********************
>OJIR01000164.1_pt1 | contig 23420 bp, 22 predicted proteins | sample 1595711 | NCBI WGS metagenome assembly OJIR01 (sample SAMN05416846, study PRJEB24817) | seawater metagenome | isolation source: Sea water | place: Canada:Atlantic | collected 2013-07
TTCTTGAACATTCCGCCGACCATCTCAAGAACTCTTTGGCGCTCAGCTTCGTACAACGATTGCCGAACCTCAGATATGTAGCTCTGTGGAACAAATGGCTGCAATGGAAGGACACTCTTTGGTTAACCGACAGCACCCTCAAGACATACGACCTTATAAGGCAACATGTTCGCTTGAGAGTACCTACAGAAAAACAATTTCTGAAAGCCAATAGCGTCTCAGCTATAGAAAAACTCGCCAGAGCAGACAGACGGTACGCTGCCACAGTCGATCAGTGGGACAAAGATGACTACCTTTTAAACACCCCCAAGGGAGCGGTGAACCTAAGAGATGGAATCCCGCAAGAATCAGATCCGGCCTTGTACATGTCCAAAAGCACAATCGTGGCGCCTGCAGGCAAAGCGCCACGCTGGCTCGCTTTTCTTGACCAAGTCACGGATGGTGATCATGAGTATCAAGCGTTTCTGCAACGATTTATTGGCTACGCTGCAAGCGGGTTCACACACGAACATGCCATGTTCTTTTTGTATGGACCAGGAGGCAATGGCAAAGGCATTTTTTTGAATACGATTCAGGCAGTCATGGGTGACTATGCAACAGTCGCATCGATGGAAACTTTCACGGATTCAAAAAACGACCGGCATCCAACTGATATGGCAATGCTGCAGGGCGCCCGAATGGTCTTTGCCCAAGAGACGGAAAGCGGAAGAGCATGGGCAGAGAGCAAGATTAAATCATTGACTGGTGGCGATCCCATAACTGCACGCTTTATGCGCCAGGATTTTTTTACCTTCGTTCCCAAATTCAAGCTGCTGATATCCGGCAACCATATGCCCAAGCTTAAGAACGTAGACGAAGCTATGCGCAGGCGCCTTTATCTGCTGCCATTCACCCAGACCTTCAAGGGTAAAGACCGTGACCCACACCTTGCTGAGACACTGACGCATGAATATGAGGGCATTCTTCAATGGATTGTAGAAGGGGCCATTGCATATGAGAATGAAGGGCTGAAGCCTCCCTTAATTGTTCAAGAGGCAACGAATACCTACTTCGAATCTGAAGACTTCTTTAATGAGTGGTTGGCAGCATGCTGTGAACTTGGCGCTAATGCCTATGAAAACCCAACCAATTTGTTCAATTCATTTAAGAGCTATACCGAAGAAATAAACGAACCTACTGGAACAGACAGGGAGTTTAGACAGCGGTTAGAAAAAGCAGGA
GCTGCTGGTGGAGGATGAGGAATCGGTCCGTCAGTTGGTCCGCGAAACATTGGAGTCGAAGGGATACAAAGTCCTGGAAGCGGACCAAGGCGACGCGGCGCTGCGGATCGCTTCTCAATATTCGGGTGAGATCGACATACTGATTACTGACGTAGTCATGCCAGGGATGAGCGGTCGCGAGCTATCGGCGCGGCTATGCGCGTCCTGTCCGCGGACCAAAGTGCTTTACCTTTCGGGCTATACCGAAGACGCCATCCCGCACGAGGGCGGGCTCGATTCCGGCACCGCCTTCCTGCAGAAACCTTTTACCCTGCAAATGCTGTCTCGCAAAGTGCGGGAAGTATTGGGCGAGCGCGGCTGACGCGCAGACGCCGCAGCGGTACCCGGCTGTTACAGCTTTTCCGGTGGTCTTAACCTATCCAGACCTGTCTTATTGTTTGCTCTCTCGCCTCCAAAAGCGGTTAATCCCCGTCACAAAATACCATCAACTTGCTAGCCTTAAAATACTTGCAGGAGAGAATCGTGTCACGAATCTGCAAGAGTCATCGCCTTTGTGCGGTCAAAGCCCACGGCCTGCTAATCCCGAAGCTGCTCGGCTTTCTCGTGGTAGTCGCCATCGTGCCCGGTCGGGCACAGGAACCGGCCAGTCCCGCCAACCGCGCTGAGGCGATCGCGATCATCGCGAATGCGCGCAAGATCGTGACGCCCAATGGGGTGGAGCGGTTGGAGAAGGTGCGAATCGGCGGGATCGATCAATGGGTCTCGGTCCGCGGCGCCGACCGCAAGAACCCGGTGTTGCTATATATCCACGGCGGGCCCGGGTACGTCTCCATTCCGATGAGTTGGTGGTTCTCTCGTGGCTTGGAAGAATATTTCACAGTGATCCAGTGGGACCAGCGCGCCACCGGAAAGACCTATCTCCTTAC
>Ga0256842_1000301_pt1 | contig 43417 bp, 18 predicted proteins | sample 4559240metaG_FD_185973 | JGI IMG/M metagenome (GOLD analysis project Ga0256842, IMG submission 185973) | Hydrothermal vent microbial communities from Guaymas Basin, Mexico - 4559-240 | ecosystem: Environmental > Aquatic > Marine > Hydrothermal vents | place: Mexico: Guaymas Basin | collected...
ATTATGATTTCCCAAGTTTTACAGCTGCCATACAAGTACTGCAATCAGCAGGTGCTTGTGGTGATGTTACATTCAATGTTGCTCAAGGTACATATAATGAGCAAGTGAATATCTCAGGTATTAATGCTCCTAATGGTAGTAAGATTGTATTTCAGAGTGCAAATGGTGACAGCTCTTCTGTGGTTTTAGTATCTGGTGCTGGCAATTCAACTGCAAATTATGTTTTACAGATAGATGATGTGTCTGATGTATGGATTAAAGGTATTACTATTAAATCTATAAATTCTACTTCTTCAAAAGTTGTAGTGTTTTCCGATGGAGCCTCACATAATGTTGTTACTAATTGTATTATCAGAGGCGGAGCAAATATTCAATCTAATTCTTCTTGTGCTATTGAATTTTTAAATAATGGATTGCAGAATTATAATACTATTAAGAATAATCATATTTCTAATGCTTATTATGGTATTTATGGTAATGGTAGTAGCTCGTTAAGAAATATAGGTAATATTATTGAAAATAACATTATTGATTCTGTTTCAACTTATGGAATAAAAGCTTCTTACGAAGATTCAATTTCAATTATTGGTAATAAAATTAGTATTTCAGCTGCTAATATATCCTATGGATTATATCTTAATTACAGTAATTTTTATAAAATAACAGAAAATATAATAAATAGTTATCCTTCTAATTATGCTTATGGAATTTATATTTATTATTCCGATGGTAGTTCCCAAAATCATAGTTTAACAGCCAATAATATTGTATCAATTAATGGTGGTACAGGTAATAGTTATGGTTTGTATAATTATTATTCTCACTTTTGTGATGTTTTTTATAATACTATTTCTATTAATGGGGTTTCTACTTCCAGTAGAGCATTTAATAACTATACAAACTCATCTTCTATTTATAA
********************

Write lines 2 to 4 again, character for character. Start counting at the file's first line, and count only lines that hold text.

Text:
TTCTTGAACATTCCGCCGACCATCTCAAGAACTCTTTGGCGCTCAGCTTCGTACAACGATTGCCGAACCTCAGATATGTAGCTCTGTGGAACAAATGGCTGCAATGGAAGGACACTCTTTGGTTAACCGACAGCACCCTCAAGACATACGACCTTATAAGGCAACATGTTCGCTTGAGAGTACCTACAGAAAAACAATTTCTGAAAGCCAATAGCGTCTCAGCTATAGAAAAACTCGCCAGAGCAGACAGACGGTACGCTGCCACAGTCGATCAGTGGGACAAAGATGACTACCTTTTAAACACCCCCAAGGGAGCGGTGAACCTAAGAGATGGAATCCCGCAAGAATCAGATCCGGCCTTGTACATGTCCAAAAGCACAATCGTGGCGCCTGCAGGCAAAGCGCCACGCTGGCTCGCTTTTCTTGACCAAGTCACGGATGGTGATCATGAGTATCAAGCGTTTCTGCAACGATTTATTGGCTACGCTGCAAGCGGGTTCACACACGAACATGCCATGTTCTTTTTGTATGGACCAGGAGGCAATGGCAAAGGCATTTTTTTGAATACGATTCAGGCAGTCATGGGTGACTATGCAACAGTCGCATCGATGGAAACTTTCACGGATTCAAAAAACGACCGGCATCCAACTGATATGGCAATGCTGCAGGGCGCCCGAATGGTCTTTGCCCAAGAGACGGAAAGCGGAAGAGCATGGGCAGAGAGCAAGATTAAATCATTGACTGGTGGCGATCCCATAACTGCACGCTTTATGCGCCAGGATTTTTTTACCTTCGTTCCCAAATTCAAGCTGCTGATATCCGGCAACCATATGCCCAAGCTTAAGAACGTAGACGAAGCTATGCGCAGGCGCCTTTATCTGCTGCCATTCACCCAGACCTTCAAGGGTAAAGACCGTGACCCACACCTTGCTGAGACACTGACGCATGAATATGAGGGCATTCTTCAATGGATTGTAGAAGGGGCCATTGCATATGAGAATGAAGGGCTGAAGCCTCCCTTAATTGTTCAAGAGGCAACGAATACCTACTTCGAATCTGAAGACTTCTTTAATGAGTGGTTGGCAGCATGCTGTGAACTTGGCGCTAATGCCTATGAAAACCCAACCAATTTGTTCAATTCATTTAAGAGCTATACCGAAGAAATAAACGAACCTACTGGAACAGACAGGGAGTTTAGACAGCGGTTAGAAAAAGCAGGA
GCTGCTGGTGGAGGATGAGGAATCGGTCCGTCAGTTGGTCCGCGAAACATTGGAGTCGAAGGGATACAAAGTCCTGGAAGCGGACCAAGGCGACGCGGCGCTGCGGATCGCTTCTCAATATTCGGGTGAGATCGACATACTGATTACTGACGTAGTCATGCCAGGGATGAGCGGTCGCGAGCTATCGGCGCGGCTATGCGCGTCCTGTCCGCGGACCAAAGTGCTTTACCTTTCGGGCTATACCGAAGACGCCATCCCGCACGAGGGCGGGCTCGATTCCGGCACCGCCTTCCTGCAGAAACCTTTTACCCTGCAAATGCTGTCTCGCAAAGTGCGGGAAGTATTGGGCGAGCGCGGCTGACGCGCAGACGCCGCAGCGGTACCCGGCTGTTACAGCTTTTCCGGTGGTCTTAACCTATCCAGACCTGTCTTATTGTTTGCTCTCTCGCCTCCAAAAGCGGTTAATCCCCGTCACAAAATACCATCAACTTGCTAGCCTTAAAATACTTGCAGGAGAGAATCGTGTCACGAATCTGCAAGAGTCATCGCCTTTGTGCGGTCAAAGCCCACGGCCTGCTAATCCCGAAGCTGCTCGGCTTTCTCGTGGTAGTCGCCATCGTGCCCGGTCGGGCACAGGAACCGGCCAGTCCCGCCAACCGCGCTGAGGCGATCGCGATCATCGCGAATGCGCGCAAGATCGTGACGCCCAATGGGGTGGAGCGGTTGGAGAAGGTGCGAATCGGCGGGATCGATCAATGGGTCTCGGTCCGCGGCGCCGACCGCAAGAACCCGGTGTTGCTATATATCCACGGCGGGCCCGGGTACGTCTCCATTCCGATGAGTTGGTGGTTCTCTCGTGGCTTGGAAGAATATTTCACAGTGATCCAGTGGGACCAGCGCGCCACCGGAAAGACCTATCTCCTTAC
>Ga0256842_1000301_pt1 | contig 43417 bp, 18 predicted proteins | sample 4559240metaG_FD_185973 | JGI IMG/M metagenome (GOLD analysis project Ga0256842, IMG submission 185973) | Hydrothermal vent microbial communities from Guaymas Basin, Mexico - 4559-240 | ecosystem: Environmental > Aquatic > Marine > Hydrothermal vents | place: Mexico: Guaymas Basin | collected...